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Course overview

Are you are curious about how black holes behave? Are you are motivated to discover more about gravitation and quantum theory? This MSc will prepare you for a variety of research-intensive careers in mathematical physics.

This MSc provides an introduction to the physical principles and mathematical techniques of current research in:

  • general relativity
  • quantum gravity
  • particle physics
  • quantum field theory
  • quantum information
  • cosmology

There is particular focus on gravity, reflecting one of Nottingham's research strengths.

You'll be taught by dedicated researchers from the School of Mathematical Sciences and the School of Physics and Astronomy. They are working in classical and quantum gravity, geometry and relativity, quantum information theory, cosmology and particle physics.

You will learn how to apply a number of tools of differential geometry to real scientific problems. This will help you build vital skills, enhancing your employability in a growing area. You'll benefit from a year-long introduction to quantum field theory. This will enable you to gather your own data and insights and learn to analyse and evaluate the results.

Develop transferable skills, such as:

  • logical reasoning and analysis
  • communicating with clarity
  • presenting your work

A highlight of the masters is the research dissertation which allows you to develop your interests and expertise in a specific topic.

The course will help you prepare if you are considering to study for PhD. Alternatively, many graduates take up roles in engineering, industry and technology. For those currently in employment, the course provides a route back to academic study.

Why choose this course?

Top 10 in the UK

for research power and quality

Research Excellence Framework 2014

Combined expertise

taught jointly by Schools of Mathematical Sciences and Physics and Astronomy.

Research-based

modules are influenced by current research taking place within the schools.

Dissertation support

receive one-to-one supervision for your dissertation project from a member of staff.

Gain scientific skills

for applying modern mathematical physics techniques to real world issues

Scholarships available

To help fund your postgraduate course

Top 20

UK university

QS World Rankings and the THE World University Rankings, 2022

Course content

The course will begin with introductory material on general relativity and its mathematical language of differential geometry. You will then continue with more advanced modules with applications to the study of black holes, cosmology and aspects of general relativity related to string theory.

There is a year-long introduction to quantum field theory which introduces the famous Feynman diagrams of particle physics in a systematic way, and studies aspects of modern particle physics. There is also an introduction to the concepts of quantum information theory.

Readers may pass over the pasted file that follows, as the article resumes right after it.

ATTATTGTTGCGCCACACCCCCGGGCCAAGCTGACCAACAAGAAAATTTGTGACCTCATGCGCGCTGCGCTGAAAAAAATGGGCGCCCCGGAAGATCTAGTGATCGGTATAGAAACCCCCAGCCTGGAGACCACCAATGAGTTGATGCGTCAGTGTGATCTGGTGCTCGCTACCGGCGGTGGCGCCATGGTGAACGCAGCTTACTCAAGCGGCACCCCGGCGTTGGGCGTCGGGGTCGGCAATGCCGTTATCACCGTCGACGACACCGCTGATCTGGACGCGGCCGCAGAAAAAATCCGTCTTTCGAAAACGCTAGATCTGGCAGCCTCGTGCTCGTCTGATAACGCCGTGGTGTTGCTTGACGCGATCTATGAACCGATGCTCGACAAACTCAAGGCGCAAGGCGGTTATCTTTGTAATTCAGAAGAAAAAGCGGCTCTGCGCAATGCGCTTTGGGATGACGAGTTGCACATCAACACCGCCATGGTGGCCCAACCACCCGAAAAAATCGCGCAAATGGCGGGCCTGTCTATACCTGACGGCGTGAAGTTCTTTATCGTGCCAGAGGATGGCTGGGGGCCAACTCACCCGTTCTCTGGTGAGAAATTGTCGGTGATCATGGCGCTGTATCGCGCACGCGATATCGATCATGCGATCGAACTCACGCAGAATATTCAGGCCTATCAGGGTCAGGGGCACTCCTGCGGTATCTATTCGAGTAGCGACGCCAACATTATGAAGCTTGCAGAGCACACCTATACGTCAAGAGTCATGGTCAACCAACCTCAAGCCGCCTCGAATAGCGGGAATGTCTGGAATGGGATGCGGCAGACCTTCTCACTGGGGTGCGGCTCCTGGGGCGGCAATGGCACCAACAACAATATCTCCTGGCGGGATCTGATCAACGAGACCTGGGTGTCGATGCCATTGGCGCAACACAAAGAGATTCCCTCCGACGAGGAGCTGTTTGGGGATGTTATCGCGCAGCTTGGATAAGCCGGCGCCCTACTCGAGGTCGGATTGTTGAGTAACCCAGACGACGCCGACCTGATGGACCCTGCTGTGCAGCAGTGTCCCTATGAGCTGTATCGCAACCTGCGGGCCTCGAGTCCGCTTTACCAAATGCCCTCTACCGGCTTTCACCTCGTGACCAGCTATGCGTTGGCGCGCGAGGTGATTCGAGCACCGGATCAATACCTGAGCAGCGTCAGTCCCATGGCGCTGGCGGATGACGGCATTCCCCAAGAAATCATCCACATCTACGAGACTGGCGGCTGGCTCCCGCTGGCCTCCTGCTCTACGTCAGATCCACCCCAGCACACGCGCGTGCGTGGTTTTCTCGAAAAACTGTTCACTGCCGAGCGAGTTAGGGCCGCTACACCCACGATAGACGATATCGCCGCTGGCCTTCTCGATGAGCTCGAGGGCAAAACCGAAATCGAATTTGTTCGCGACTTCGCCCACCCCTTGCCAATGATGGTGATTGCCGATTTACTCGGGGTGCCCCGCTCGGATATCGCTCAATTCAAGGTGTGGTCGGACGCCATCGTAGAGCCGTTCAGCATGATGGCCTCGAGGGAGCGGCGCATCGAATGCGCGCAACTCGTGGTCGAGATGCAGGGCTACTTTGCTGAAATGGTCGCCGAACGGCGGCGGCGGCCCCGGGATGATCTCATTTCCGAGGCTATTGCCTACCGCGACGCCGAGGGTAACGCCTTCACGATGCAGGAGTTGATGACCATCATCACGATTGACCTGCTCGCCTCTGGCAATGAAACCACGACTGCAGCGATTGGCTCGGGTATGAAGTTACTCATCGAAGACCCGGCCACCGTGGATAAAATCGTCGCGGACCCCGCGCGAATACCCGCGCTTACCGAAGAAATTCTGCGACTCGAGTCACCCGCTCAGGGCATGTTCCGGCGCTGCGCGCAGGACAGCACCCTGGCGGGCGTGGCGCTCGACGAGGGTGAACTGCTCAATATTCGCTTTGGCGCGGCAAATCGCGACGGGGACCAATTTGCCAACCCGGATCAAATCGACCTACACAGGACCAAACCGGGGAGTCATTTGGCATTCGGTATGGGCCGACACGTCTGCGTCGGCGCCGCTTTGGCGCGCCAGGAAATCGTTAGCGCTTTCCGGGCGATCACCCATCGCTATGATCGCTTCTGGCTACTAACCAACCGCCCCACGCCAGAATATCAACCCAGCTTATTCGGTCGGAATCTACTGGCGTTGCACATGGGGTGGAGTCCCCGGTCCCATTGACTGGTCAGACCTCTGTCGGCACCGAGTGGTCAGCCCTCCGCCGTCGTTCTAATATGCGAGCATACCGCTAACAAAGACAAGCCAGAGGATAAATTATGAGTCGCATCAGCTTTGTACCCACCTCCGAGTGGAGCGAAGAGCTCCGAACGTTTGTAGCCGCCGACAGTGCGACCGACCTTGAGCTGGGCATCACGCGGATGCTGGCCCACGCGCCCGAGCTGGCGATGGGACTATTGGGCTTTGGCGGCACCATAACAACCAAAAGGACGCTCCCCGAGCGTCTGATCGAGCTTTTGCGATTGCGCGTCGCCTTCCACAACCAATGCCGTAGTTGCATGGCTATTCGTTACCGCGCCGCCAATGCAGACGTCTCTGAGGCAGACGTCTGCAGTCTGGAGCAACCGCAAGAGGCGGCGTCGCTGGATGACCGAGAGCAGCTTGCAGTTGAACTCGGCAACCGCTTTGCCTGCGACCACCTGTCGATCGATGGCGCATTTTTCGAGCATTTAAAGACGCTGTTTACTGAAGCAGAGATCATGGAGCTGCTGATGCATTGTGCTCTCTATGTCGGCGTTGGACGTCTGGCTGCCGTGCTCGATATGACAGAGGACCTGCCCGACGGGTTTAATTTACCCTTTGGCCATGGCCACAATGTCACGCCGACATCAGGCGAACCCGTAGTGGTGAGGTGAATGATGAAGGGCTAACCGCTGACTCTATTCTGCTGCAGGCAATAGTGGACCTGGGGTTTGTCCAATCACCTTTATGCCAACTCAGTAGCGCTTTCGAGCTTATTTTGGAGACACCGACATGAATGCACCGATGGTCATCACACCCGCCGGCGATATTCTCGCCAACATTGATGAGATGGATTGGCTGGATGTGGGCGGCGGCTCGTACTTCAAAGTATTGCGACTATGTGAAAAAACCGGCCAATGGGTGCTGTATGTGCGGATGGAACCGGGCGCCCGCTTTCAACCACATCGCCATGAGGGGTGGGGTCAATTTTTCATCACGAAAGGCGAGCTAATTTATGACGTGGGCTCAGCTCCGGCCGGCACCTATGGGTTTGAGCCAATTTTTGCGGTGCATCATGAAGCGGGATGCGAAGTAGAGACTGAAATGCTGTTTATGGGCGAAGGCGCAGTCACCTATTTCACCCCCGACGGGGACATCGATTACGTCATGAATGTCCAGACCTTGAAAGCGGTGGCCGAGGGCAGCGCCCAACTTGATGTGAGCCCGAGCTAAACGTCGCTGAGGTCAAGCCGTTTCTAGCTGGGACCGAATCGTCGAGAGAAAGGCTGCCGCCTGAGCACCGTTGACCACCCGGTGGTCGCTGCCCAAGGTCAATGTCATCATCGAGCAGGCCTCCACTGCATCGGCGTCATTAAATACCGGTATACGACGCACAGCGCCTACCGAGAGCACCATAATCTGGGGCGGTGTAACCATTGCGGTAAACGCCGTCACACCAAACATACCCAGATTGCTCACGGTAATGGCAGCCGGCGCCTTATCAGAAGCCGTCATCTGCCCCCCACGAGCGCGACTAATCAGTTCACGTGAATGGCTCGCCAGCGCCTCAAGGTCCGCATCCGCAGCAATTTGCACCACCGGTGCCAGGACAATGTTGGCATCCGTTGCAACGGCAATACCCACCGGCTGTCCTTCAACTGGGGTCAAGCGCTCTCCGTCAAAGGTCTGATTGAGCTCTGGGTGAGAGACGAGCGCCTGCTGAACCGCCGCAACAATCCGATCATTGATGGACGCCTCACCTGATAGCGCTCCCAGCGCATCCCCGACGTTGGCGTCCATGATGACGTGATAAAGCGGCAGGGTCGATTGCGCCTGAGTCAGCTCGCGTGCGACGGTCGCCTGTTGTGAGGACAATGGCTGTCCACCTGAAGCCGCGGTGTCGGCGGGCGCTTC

The course assumes you have a familiarity with quantum mechanics and special relativity at an introductory level.

No prior knowledge of general relativity is required.

You will study a total of 180 credits, split across 120 credits worth of taught modules and a 60-credit research dissertation.

Modules

Core modules

Advanced Gravity

This module will develop the ideas behind General Relativity (GR) to an advanced level. You will explore solutions to these equations including black holes and cosmological solutions.

You will also have the opportunity to study more advanced topics including modified gravity models (eg models with extra dimensions) that are at the forefront of current research.

Black Holes

General relativity predicts the existence of black holes which are regions of space-time into which objects can be sent but from which no classical objects can escape. This module develops techniques to systematically study black holes and their properties, including horizons and singularities. Astrophysical processes involving black holes are discussed, and there is a brief introduction to black hole radiation discovered by Hawking.

Differential Geometry

The modern study of general relativity requires familiarity with a number of tools of differential geometry, including manifolds, symmetries, Lie Groups, differentiation and integration on manifolds. These are introduced in this module using examples of curved space-times.

Gravity

This module provides an introduction to the modern theory of gravitation: Einstein's general theory of relativity.

Topics to be covered include:

  • Specifying geometry
  • Special Relativity
  • Equivalence principle
  • General relativity
  • Schwarzschild solution
  • Schwarzschild black hole:
Gravity, Particles and Fields Dissertation